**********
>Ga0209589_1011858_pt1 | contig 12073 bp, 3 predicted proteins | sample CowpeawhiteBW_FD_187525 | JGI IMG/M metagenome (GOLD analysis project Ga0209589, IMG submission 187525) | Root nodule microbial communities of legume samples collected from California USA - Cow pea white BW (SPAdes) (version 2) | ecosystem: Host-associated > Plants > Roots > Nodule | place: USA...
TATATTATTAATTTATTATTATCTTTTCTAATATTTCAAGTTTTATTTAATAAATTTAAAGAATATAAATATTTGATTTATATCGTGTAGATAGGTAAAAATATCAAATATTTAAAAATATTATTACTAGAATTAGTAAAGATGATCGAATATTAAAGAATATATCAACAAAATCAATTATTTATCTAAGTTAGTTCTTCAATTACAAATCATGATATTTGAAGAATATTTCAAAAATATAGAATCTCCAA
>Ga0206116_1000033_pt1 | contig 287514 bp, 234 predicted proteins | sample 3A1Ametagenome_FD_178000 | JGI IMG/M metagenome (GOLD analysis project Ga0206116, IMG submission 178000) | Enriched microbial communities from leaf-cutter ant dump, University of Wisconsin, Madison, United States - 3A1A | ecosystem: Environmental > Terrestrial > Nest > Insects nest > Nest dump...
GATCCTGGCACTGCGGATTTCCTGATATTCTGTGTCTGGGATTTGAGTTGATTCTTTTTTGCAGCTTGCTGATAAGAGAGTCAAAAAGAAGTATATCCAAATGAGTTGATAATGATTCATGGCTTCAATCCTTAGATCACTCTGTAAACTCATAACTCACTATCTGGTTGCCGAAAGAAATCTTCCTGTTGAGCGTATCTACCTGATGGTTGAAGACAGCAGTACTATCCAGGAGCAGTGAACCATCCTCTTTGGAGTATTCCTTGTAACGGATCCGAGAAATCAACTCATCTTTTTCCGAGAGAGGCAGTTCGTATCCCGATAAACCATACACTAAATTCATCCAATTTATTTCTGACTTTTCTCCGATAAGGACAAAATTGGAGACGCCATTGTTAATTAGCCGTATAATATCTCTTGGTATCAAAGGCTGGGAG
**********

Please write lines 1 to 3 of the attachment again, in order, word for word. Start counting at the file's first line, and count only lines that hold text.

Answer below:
>Ga0209589_1011858_pt1 | contig 12073 bp, 3 predicted proteins | sample CowpeawhiteBW_FD_187525 | JGI IMG/M metagenome (GOLD analysis project Ga0209589, IMG submission 187525) | Root nodule microbial communities of legume samples collected from California USA - Cow pea white BW (SPAdes) (version 2) | ecosystem: Host-associated > Plants > Roots > Nodule | place: USA...
TATATTATTAATTTATTATTATCTTTTCTAATATTTCAAGTTTTATTTAATAAATTTAAAGAATATAAATATTTGATTTATATCGTGTAGATAGGTAAAAATATCAAATATTTAAAAATATTATTACTAGAATTAGTAAAGATGATCGAATATTAAAGAATATATCAACAAAATCAATTATTTATCTAAGTTAGTTCTTCAATTACAAATCATGATATTTGAAGAATATTTCAAAAATATAGAATCTCCAA
>Ga0206116_1000033_pt1 | contig 287514 bp, 234 predicted proteins | sample 3A1Ametagenome_FD_178000 | JGI IMG/M metagenome (GOLD analysis project Ga0206116, IMG submission 178000) | Enriched microbial communities from leaf-cutter ant dump, University of Wisconsin, Madison, United States - 3A1A | ecosystem: Environmental > Terrestrial > Nest > Insects nest > Nest dump...